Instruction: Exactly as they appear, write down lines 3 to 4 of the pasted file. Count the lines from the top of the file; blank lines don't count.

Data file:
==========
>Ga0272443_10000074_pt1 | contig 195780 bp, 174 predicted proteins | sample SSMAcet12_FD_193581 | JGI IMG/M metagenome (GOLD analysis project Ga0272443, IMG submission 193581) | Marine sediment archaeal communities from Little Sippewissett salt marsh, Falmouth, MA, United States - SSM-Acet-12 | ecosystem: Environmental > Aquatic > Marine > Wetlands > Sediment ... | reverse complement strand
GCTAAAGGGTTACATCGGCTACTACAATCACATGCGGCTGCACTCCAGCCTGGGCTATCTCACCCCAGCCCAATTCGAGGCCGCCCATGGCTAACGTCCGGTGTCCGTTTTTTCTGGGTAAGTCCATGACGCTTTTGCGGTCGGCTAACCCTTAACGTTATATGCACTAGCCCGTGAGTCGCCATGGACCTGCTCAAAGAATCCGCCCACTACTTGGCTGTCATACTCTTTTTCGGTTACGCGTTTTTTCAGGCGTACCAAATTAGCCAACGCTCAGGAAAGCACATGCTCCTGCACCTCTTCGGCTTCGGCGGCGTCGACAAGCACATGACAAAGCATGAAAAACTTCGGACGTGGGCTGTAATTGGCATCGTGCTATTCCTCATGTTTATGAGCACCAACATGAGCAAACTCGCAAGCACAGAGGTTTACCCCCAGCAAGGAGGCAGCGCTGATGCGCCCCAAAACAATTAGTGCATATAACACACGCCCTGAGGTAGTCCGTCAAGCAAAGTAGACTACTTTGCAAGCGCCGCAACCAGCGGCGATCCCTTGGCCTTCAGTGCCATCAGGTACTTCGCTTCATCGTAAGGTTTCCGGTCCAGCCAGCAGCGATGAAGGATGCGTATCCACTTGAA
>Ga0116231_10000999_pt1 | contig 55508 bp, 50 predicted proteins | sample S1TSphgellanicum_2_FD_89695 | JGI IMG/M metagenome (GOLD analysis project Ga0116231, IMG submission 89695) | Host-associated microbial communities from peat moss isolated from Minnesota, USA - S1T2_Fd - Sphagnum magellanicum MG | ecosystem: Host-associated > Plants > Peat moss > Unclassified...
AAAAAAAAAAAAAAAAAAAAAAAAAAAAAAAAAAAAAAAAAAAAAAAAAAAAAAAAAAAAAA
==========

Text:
>Ga0116231_10000999_pt1 | contig 55508 bp, 50 predicted proteins | sample S1TSphgellanicum_2_FD_89695 | JGI IMG/M metagenome (GOLD analysis project Ga0116231, IMG submission 89695) | Host-associated microbial communities from peat moss isolated from Minnesota, USA - S1T2_Fd - Sphagnum magellanicum MG | ecosystem: Host-associated > Plants > Peat moss > Unclassified...
AAAAAAAAAAAAAAAAAAAAAAAAAAAAAAAAAAAAAAAAAAAAAAAAAAAAAAAAAAAAAA